Financial watchdogs have sharply criticised the government’s handling of the coronavirus (Covid-19) Test and Trace operation and insisted it must do better.
Not enough and too few
Not enough test results are delivered within 24 hours, and too few contacts of infected people are being reached and told to self-isolate, an interim study by the National Audit Office (NAO) found. With the budget for the Test and Trace service for 2020-21 soaring to £22bn, the financial watchdogs said the situation needed to improve.
The NAO found that while the government had “rapidly scaled up” the operation from a low base, at times “parts of the national tracing service have barely been used”.
The report said:
In May, Department for Health and Social Care (DHSC) signed contracts for the provision of 3,000 health professionals and 18,000 call handlers. The call handler contracts were worth up to £720 million.
By 17 June, the utilisation rate (the proportion of time that someone actively worked during their paid hours) was low for both health professional (4%) and call handler staff (1%), indicating that they had little work to do.
DHSC had no flexibility to reduce the number of call handlers under the original contracts, which ran for three months.
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It negotiated new terms in August and reduced the number of these staff to 12,000, but utilisation rates remained well below a target of 50% throughout September and for much of October. This means substantial public resources have been spent on staff who provided minimal services in return.
“Out in the cold”
Responding to the study, chairwoman of the Commons Public Accounts Committee (PAC) Meg Hillier said the government had “tried to reinvent the wheel” by centralising Test and Trace, leaving local public health teams “out in the cold”. Hillier said:
Speed is of the essence but only two fifths of tests were turned around within 24 hours. And Test and Trace has only contacted two thirds of the people it knows were in close contact with someone who tested positive.
The Government needs to urgently work out what’s going wrong at every step of the process. Throwing more money at the problem clearly isn’t the answer.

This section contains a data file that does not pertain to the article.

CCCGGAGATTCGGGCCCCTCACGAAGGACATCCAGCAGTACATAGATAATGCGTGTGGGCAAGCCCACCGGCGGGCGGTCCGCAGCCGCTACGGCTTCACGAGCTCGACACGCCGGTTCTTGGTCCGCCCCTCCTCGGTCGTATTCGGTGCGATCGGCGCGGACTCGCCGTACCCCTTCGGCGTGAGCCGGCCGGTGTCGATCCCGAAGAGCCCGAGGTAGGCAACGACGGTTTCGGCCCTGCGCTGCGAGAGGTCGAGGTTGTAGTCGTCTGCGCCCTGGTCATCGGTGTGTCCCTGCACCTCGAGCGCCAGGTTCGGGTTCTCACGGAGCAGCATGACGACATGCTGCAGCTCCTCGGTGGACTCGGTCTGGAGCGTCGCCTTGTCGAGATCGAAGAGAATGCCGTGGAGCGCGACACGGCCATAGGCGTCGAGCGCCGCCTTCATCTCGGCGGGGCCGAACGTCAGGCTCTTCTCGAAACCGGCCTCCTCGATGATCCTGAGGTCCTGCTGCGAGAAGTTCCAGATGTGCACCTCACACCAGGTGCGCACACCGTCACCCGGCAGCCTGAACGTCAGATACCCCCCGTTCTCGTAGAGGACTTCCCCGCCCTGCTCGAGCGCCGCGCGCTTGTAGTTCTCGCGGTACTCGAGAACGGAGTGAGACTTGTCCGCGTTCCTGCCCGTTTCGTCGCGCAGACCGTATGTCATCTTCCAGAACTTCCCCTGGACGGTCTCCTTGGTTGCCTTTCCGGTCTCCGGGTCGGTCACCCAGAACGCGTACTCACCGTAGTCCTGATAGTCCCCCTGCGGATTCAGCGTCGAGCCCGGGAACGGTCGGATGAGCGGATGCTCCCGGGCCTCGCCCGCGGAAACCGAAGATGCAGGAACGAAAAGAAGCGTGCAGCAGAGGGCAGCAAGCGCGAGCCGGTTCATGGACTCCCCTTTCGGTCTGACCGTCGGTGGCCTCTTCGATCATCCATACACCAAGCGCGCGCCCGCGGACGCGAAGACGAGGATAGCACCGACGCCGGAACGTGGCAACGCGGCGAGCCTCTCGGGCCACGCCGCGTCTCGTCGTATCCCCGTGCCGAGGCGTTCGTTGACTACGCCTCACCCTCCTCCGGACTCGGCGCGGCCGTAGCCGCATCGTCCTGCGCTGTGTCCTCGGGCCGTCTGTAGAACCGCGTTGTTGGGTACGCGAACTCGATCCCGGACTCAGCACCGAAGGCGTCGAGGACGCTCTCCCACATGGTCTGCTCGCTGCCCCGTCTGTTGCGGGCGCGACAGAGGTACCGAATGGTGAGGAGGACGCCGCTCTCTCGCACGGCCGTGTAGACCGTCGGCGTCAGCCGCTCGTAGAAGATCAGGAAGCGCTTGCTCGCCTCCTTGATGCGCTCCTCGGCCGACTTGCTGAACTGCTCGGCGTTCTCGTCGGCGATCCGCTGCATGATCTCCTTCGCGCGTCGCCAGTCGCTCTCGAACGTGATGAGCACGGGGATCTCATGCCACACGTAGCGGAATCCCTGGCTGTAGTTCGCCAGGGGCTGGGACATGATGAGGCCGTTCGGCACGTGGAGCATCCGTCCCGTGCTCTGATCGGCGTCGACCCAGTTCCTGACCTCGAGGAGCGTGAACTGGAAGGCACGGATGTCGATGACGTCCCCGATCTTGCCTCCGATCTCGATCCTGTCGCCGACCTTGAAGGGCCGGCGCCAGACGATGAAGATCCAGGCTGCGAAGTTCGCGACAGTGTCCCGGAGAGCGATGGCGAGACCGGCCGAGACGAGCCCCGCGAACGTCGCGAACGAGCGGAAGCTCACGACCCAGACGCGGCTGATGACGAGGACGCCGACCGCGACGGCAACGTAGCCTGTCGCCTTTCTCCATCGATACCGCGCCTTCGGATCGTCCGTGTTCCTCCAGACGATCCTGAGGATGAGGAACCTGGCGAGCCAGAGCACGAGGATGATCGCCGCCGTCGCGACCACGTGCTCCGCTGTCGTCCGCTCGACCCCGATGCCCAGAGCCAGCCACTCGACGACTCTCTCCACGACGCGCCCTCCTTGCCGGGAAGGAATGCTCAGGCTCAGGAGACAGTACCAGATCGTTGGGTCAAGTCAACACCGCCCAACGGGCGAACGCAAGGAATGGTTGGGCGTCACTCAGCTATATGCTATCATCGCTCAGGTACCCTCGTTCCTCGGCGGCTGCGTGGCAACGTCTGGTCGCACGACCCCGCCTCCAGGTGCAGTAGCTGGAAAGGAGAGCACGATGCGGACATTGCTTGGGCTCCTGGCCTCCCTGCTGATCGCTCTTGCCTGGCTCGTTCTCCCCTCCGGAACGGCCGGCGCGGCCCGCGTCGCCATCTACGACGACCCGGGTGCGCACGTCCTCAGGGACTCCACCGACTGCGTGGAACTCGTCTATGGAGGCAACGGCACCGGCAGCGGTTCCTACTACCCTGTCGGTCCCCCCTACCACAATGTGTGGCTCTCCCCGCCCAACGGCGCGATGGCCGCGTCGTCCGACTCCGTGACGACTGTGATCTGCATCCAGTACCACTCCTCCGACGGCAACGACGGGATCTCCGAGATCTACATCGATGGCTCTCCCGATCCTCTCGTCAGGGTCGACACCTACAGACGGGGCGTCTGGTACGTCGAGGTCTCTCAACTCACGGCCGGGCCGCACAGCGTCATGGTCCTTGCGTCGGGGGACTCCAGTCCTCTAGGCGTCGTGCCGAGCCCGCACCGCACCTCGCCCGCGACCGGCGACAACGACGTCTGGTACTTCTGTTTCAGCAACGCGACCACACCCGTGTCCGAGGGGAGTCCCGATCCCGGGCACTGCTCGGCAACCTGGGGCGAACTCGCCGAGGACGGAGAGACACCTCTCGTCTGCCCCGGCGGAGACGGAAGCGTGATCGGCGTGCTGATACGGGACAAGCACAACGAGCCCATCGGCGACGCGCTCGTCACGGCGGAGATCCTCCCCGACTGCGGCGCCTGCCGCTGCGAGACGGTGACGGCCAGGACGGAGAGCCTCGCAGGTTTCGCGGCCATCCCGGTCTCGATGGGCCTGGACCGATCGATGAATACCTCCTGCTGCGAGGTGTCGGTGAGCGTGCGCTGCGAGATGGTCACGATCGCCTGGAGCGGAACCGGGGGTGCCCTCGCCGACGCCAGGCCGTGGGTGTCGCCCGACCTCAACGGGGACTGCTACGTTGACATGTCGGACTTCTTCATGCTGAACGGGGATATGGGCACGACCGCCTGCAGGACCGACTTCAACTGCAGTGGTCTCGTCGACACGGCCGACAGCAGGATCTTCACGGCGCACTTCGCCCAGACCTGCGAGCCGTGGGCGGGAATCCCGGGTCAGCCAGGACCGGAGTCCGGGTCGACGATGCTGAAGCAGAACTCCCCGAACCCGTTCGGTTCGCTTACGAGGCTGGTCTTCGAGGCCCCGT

Testing capacity has risen and it’s easier to get a test locally but Test and Trace’s performance still isn’t good enough.
The study comes in the wake of prime minister Boris Johnson promising a ‘world class’ system dubbed Operation Moonshot which could cost a reported £100bn. NAO chief Gareth Davies said:
The Government has rapidly increased testing and tracing activity, building significant new infrastructure and capacity from scratch. However, it has struggled to test and trace as many people as it has capacity to, or to reach the contacts of people testing positive quickly enough.
Test and Trace is core to the UK’s pandemic response.
It must improve its performance with a focus on effective engagement with the public and integration with local efforts to improve tracing.
Dubious contract awards
The NAO found that contracts worth £7bn have been signed with 217 public and private organisations to provide supplies, services and infrastructure, including test laboratories and call handlers for tracing. It stated:
In total, 70% of early contracts by value were directly awarded without competition under emergency measures that were in use across government.
A range of stakeholders have queried why the Government did not involve local authorities more in its initial approach to tracing, given their previous experience in this area.
The NAO report said 24-hour result targets had not been met. It said Test and Trace:
reached its public target of having capacity for 500,000 tests per day on 31 October and is working to reach 800,000 by the end of January 2021. However, on average the number of tests carried out was only 68% of the published maximum between May and October.
[Test and Trace] recommends that laboratories use a maximum of 85% of their published capacity in normal times. A target to provide results within 24 hours of in-person testing in the community has not been met.
Turnaround within 24 hours peaked in June at 93% but subsequently deteriorated to reach a low of 14% in mid-October before rising to 38% in early November.”
A lack of planning
The report found that Test and Trace did not plan for the sharp rise in testing demand in September when schools and universities reopened.
As a result, laboratories processing community swab tests were unable to keep pace with the volume and experienced large backlogs, which meant Test and Trace had to limit the number of tests available.
The study also suggested self-isolation rates varied.
National and local government have tried to increase public engagement with tracing, but surveys suggest that the proportion of contacts fully complying with requests to self-isolate might range from 10% to 59%.
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